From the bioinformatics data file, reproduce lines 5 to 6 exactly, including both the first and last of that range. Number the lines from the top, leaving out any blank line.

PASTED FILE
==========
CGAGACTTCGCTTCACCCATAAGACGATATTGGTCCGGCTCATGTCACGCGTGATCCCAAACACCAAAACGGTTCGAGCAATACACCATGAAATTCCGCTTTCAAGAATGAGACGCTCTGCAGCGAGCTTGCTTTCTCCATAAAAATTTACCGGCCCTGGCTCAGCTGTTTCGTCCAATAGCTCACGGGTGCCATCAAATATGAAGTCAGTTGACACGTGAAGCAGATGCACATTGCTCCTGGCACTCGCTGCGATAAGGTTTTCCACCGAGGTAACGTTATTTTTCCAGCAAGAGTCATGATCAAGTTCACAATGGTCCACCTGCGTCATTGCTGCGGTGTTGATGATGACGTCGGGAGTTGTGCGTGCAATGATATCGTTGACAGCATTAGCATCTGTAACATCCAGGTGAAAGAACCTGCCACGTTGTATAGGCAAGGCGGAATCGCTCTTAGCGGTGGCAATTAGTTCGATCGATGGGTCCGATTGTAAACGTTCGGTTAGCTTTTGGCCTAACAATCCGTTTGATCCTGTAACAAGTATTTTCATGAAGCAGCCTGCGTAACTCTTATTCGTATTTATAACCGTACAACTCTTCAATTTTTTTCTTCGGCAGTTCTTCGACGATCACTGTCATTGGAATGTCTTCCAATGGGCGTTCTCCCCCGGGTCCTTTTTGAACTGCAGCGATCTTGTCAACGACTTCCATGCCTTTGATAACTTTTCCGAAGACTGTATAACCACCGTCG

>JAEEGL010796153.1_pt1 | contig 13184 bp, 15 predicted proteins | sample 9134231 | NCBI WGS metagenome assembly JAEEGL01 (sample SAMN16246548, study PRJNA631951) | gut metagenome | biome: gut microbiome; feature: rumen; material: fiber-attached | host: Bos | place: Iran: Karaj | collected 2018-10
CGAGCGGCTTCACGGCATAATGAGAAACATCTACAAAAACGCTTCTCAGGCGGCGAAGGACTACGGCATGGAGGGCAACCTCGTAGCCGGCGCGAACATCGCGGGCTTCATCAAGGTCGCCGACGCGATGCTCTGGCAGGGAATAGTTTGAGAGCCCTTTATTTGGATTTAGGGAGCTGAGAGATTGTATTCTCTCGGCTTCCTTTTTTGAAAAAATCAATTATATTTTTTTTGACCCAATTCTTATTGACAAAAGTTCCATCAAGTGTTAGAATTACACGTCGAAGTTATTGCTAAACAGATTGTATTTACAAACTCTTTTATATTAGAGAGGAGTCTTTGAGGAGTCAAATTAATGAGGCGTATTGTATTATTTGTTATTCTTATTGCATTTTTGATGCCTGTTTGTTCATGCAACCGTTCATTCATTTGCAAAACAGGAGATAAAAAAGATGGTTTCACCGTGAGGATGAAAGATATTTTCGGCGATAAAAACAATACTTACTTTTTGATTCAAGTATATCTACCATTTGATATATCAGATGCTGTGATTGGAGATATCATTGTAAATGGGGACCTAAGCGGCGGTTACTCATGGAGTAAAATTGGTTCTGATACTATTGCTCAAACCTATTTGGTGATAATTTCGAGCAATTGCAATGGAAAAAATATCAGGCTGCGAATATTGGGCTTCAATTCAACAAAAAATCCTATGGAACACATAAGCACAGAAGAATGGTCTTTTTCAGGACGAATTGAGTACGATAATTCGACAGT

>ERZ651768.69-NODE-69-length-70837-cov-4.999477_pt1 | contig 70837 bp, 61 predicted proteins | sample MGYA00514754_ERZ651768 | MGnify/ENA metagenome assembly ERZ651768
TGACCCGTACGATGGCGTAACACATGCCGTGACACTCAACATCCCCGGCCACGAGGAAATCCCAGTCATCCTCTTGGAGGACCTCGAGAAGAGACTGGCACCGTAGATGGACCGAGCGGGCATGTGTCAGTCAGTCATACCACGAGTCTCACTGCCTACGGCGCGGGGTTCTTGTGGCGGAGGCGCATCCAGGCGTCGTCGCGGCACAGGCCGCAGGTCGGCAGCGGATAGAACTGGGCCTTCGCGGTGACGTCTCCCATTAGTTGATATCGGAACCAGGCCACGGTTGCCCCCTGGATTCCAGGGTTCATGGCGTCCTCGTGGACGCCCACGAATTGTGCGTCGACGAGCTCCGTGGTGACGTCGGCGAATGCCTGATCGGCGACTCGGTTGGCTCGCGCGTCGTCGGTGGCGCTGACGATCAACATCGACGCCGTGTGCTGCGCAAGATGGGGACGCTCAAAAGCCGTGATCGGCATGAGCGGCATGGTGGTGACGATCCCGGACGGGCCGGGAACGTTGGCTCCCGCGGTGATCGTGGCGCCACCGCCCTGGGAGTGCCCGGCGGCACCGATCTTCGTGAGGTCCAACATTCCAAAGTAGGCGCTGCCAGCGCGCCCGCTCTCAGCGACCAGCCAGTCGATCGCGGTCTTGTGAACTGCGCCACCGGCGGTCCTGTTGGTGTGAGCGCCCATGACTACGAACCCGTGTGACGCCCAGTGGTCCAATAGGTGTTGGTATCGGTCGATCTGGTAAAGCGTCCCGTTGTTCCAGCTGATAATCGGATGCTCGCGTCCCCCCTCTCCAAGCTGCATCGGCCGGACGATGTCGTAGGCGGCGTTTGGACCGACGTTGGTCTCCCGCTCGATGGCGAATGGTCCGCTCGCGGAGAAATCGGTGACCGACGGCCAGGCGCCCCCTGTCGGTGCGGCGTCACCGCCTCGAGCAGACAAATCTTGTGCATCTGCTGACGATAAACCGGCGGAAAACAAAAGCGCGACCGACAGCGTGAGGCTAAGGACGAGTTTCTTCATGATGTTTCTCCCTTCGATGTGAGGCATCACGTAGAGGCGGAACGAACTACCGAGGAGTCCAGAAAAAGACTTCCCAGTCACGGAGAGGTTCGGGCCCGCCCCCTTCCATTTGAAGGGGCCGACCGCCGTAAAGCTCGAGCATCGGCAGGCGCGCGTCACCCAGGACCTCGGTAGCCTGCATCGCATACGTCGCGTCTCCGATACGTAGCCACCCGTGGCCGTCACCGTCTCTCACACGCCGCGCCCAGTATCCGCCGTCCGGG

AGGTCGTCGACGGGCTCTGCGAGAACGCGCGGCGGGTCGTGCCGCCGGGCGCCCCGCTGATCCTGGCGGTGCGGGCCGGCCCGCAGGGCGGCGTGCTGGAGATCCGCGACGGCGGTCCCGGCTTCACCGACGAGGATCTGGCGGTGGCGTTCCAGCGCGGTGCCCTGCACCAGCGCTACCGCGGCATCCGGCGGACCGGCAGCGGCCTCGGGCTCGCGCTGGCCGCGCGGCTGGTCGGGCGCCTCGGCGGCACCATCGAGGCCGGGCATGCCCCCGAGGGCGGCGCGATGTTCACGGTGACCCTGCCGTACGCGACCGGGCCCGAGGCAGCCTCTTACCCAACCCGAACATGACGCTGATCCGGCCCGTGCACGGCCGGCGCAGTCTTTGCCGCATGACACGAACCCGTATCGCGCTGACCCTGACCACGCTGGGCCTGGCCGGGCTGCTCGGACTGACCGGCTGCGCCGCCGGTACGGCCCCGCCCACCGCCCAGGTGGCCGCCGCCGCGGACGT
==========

TGACCCGTACGATGGCGTAACACATGCCGTGACACTCAACATCCCCGGCCACGAGGAAATCCCAGTCATCCTCTTGGAGGACCTCGAGAAGAGACTGGCACCGTAGATGGACCGAGCGGGCATGTGTCAGTCAGTCATACCACGAGTCTCACTGCCTACGGCGCGGGGTTCTTGTGGCGGAGGCGCATCCAGGCGTCGTCGCGGCACAGGCCGCAGGTCGGCAGCGGATAGAACTGGGCCTTCGCGGTGACGTCTCCCATTAGTTGATATCGGAACCAGGCCACGGTTGCCCCCTGGATTCCAGGGTTCATGGCGTCCTCGTGGACGCCCACGAATTGTGCGTCGACGAGCTCCGTGGTGACGTCGGCGAATGCCTGATCGGCGACTCGGTTGGCTCGCGCGTCGTCGGTGGCGCTGACGATCAACATCGACGCCGTGTGCTGCGCAAGATGGGGACGCTCAAAAGCCGTGATCGGCATGAGCGGCATGGTGGTGACGATCCCGGACGGGCCGGGAACGTTGGCTCCCGCGGTGATCGTGGCGCCACCGCCCTGGGAGTGCCCGGCGGCACCGATCTTCGTGAGGTCCAACATTCCAAAGTAGGCGCTGCCAGCGCGCCCGCTCTCAGCGACCAGCCAGTCGATCGCGGTCTTGTGAACTGCGCCACCGGCGGTCCTGTTGGTGTGAGCGCCCATGACTACGAACCCGTGTGACGCCCAGTGGTCCAATAGGTGTTGGTATCGGTCGATCTGGTAAAGCGTCCCGTTGTTCCAGCTGATAATCGGATGCTCGCGTCCCCCCTCTCCAAGCTGCATCGGCCGGACGATGTCGTAGGCGGCGTTTGGACCGACGTTGGTCTCCCGCTCGATGGCGAATGGTCCGCTCGCGGAGAAATCGGTGACCGACGGCCAGGCGCCCCCTGTCGGTGCGGCGTCACCGCCTCGAGCAGACAAATCTTGTGCATCTGCTGACGATAAACCGGCGGAAAACAAAAGCGCGACCGACAGCGTGAGGCTAAGGACGAGTTTCTTCATGATGTTTCTCCCTTCGATGTGAGGCATCACGTAGAGGCGGAACGAACTACCGAGGAGTCCAGAAAAAGACTTCCCAGTCACGGAGAGGTTCGGGCCCGCCCCCTTCCATTTGAAGGGGCCGACCGCCGTAAAGCTCGAGCATCGGCAGGCGCGCGTCACCCAGGACCTCGGTAGCCTGCATCGCATACGTCGCGTCTCCGATACGTAGCCACCCGTGGCCGTCACCGTCTCTCACACGCCGCGCCCAGTATCCGCCGTCCGGG

AGGTCGTCGACGGGCTCTGCGAGAACGCGCGGCGGGTCGTGCCGCCGGGCGCCCCGCTGATCCTGGCGGTGCGGGCCGGCCCGCAGGGCGGCGTGCTGGAGATCCGCGACGGCGGTCCCGGCTTCACCGACGAGGATCTGGCGGTGGCGTTCCAGCGCGGTGCCCTGCACCAGCGCTACCGCGGCATCCGGCGGACCGGCAGCGGCCTCGGGCTCGCGCTGGCCGCGCGGCTGGTCGGGCGCCTCGGCGGCACCATCGAGGCCGGGCATGCCCCCGAGGGCGGCGCGATGTTCACGGTGACCCTGCCGTACGCGACCGGGCCCGAGGCAGCCTCTTACCCAACCCGAACATGACGCTGATCCGGCCCGTGCACGGCCGGCGCAGTCTTTGCCGCATGACACGAACCCGTATCGCGCTGACCCTGACCACGCTGGGCCTGGCCGGGCTGCTCGGACTGACCGGCTGCGCCGCCGGTACGGCCCCGCCCACCGCCCAGGTGGCCGCCGCCGCGGACGT